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June 2014 GNU Toolchain Update

Deep Thought
Hi Guys,

  A lot has happened this month, so standby for the highlights:

  * The GDB 7.8 branch has just been created.  A release will probably happen next month.  The release will also mark a switch from using BZIP2 to using XZ to compress the source tarball.

  * Support for MIPS32R3, MIPS32R5, MIPS64R3 and MIPS64R5 variants has been added to GCC.

  * Support for the DragonFly BSD variant has been added to the toolchain.

  * A new feature of G++ allows warnings to be produced about things that will change when different versions of the C++ ABI are used:

     -Wabi=<n>

    will warn about changes between ABI version <n> and the current ABI version (as set by -fabi-version= option).

  * The sanitizer feature of gcc now has a couple of new checks that can be enabled:

      -fsanitize=float-cast-overflow

    This option enables floating-point to integer conversion checking, and warns when overflow occurs.

     -fsanitize=bounds

    This option enables instrumentation of array bounds.  Various out of bounds accesses are detected.  Flexible array members are not instrumented, as well as initializers of variables with static storage.

  * A new command line option -Wswitch-bool will produce a warning whenever a switch statement has an index of boolean type.  The warning is enabled by default for C and C++ programs, so the option exists in order to disable the warnings.

  * A new command line option -Wlogical-not-parentheses will produce warnings about a logical NOT being used on the left hand side of a comparison.  Its purpose is to detect suspicious code like the following:

     int a; ... ; if (!a > 1) { ... }

    It is possible to suppress the warning by wrapping the left hand side in parentheses like this:
  
     int a; ... ; if ((!a) > 1) { ... }

  * The AArch64 target now supports some built-in functions:

      unsigned int __builtin_aarch64_get_fpcr (void)
      void              __builtin_aarch64_set_fpcr (unsigned int)
      unsigned int __builtin_aarch64_get_fpsr (void)
      void             __builtin_aarch64_set_fpsr (unsigned int)


    These read and write the FPCR and FPSR control registers.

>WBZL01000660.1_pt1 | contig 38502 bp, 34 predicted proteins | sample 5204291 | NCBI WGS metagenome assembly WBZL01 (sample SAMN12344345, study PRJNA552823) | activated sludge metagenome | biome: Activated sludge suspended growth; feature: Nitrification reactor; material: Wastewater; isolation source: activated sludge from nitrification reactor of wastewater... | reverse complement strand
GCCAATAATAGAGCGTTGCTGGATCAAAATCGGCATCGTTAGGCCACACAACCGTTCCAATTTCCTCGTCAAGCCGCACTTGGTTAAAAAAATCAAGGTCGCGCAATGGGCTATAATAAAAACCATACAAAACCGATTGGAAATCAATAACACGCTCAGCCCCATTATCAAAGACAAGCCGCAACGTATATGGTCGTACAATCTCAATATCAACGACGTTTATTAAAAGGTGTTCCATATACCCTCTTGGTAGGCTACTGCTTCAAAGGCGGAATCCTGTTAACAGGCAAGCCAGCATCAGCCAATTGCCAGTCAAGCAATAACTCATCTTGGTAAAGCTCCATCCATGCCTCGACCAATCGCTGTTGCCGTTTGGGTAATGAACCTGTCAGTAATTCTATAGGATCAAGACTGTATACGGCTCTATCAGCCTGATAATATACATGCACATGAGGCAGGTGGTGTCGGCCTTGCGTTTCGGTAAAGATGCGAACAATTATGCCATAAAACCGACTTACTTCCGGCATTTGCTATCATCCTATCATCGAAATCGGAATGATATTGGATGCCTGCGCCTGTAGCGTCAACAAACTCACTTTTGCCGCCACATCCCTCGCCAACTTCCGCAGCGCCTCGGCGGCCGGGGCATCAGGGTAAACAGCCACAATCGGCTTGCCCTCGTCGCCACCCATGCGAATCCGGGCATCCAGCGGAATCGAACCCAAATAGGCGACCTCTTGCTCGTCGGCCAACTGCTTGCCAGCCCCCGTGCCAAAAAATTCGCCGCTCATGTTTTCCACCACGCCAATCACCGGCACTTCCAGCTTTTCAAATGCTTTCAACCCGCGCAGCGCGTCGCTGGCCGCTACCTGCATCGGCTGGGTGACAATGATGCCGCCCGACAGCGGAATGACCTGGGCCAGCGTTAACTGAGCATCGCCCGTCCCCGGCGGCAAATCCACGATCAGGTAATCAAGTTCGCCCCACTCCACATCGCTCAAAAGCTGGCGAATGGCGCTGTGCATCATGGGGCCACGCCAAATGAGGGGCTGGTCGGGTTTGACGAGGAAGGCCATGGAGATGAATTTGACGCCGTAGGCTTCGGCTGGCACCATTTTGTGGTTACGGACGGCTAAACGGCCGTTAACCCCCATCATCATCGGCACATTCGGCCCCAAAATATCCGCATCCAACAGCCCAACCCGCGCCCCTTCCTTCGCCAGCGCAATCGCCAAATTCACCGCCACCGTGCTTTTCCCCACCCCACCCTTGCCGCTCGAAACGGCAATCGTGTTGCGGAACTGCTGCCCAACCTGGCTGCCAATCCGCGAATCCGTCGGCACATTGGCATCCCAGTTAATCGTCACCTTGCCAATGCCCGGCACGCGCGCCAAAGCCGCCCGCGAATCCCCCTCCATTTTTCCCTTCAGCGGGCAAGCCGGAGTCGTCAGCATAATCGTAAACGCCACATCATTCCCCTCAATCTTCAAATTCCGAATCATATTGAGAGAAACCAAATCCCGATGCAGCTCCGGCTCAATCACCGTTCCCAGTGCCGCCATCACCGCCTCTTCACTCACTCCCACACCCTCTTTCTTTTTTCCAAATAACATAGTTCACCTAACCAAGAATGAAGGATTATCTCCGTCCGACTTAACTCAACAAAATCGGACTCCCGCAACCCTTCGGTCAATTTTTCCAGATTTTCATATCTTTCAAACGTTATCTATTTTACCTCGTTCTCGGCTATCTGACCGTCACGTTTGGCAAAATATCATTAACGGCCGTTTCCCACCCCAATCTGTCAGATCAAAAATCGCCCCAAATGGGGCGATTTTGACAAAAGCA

There are also a set of new intrinsic functions for accessing the optional CRC instructions available with the AArch64 ISA.  These are:  
 
     uint32_t __crc32b (uint32_t, uint8_t)
      uint32_t __crc32h (uint32_t, uint16_t)
      uint32_t __crc32w (uint32_t, uint32_t)
      uint32_t __crc32d (uint32_t, uint64_t)
      uint32_t __crc32cb (uint32_t, uint8_t)
      uint32_t __crc32ch (uint32_t, uint16_t)
      uint32_t __crc32cw (uint32_t, uint32_t)
      uint32_t __crc32cd (uint32_t, uint64_t)


  * Similar to the above, the ARM target now supports a couple of built-in functions for accessing FPSCR control register:

     unsigned int __builtin_arm_get_fpscr (void)
      void         __builtin_arm_set_fpscr (unsigned int)


  * The RX target now supports arguments to the "interrupt" function attribute.  These arguments can be numbers, which assign the function to numbered interrupt vector in the current interrupt table.  They can also be strings, which specify the name of the interrupt table to be used by any following numbers, or the magic value "$default" which causes the function to be used for any unfilled slots in the current table.

    So, for example:

    void __attribute__ ((interrupt (1,"foo",2,"dct","$default")))  txd1_handler ();
  
    specifies that the tdx1_handler function should occupy slot 1 in the default table, slot 2 in the "foo" table and any empty slot in the "dct" table.

Cheers
  Nick

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